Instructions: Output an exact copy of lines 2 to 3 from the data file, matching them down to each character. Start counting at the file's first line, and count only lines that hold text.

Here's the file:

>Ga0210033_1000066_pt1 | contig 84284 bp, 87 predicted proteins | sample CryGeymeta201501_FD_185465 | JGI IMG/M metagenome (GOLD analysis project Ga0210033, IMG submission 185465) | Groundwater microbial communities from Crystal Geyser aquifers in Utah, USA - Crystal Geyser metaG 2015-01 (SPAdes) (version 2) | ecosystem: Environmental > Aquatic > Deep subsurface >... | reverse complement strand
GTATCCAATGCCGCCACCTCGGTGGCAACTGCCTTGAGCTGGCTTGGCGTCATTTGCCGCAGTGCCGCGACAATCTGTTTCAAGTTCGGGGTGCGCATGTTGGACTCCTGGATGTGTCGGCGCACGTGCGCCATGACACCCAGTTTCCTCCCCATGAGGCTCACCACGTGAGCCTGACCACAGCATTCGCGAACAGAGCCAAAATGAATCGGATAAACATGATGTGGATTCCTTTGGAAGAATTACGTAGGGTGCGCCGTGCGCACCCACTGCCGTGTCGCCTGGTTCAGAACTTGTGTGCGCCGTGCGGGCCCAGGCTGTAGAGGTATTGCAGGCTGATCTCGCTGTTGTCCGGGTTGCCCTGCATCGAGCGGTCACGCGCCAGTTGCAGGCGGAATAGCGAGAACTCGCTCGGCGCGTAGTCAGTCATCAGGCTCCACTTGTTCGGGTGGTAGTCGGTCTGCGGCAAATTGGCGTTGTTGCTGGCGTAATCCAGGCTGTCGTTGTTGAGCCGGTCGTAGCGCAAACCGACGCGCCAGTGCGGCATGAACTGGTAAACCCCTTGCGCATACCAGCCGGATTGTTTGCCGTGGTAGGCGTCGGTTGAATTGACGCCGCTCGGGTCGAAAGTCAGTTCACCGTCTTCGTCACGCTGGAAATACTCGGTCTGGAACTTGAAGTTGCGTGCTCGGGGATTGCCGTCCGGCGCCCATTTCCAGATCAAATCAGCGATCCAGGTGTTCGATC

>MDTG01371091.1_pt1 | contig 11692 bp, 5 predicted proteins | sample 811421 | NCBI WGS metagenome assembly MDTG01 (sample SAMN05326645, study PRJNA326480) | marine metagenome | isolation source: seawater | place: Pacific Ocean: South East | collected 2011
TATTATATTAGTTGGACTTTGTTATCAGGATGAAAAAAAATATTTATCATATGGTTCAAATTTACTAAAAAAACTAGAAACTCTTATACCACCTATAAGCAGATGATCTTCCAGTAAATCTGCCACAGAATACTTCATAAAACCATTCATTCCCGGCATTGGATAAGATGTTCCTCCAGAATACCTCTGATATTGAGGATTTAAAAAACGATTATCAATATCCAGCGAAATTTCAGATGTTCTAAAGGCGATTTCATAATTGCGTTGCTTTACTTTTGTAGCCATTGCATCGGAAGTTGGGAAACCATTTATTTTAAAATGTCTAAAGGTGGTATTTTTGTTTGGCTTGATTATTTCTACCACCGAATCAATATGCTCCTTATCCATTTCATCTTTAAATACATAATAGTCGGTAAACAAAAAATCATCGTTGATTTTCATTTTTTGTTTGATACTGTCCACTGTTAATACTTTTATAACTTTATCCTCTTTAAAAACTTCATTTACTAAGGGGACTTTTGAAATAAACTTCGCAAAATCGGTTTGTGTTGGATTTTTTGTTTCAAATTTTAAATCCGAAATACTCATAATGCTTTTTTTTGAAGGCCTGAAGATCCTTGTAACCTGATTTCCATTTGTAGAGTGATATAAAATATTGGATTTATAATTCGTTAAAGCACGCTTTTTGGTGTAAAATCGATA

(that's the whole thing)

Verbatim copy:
GTATCCAATGCCGCCACCTCGGTGGCAACTGCCTTGAGCTGGCTTGGCGTCATTTGCCGCAGTGCCGCGACAATCTGTTTCAAGTTCGGGGTGCGCATGTTGGACTCCTGGATGTGTCGGCGCACGTGCGCCATGACACCCAGTTTCCTCCCCATGAGGCTCACCACGTGAGCCTGACCACAGCATTCGCGAACAGAGCCAAAATGAATCGGATAAACATGATGTGGATTCCTTTGGAAGAATTACGTAGGGTGCGCCGTGCGCACCCACTGCCGTGTCGCCTGGTTCAGAACTTGTGTGCGCCGTGCGGGCCCAGGCTGTAGAGGTATTGCAGGCTGATCTCGCTGTTGTCCGGGTTGCCCTGCATCGAGCGGTCACGCGCCAGTTGCAGGCGGAATAGCGAGAACTCGCTCGGCGCGTAGTCAGTCATCAGGCTCCACTTGTTCGGGTGGTAGTCGGTCTGCGGCAAATTGGCGTTGTTGCTGGCGTAATCCAGGCTGTCGTTGTTGAGCCGGTCGTAGCGCAAACCGACGCGCCAGTGCGGCATGAACTGGTAAACCCCTTGCGCATACCAGCCGGATTGTTTGCCGTGGTAGGCGTCGGTTGAATTGACGCCGCTCGGGTCGAAAGTCAGTTCACCGTCTTCGTCACGCTGGAAATACTCGGTCTGGAACTTGAAGTTGCGTGCTCGGGGATTGCCGTCCGGCGCCCATTTCCAGATCAAATCAGCGATCCAGGTGTTCGATC

>MDTG01371091.1_pt1 | contig 11692 bp, 5 predicted proteins | sample 811421 | NCBI WGS metagenome assembly MDTG01 (sample SAMN05326645, study PRJNA326480) | marine metagenome | isolation source: seawater | place: Pacific Ocean: South East | collected 2011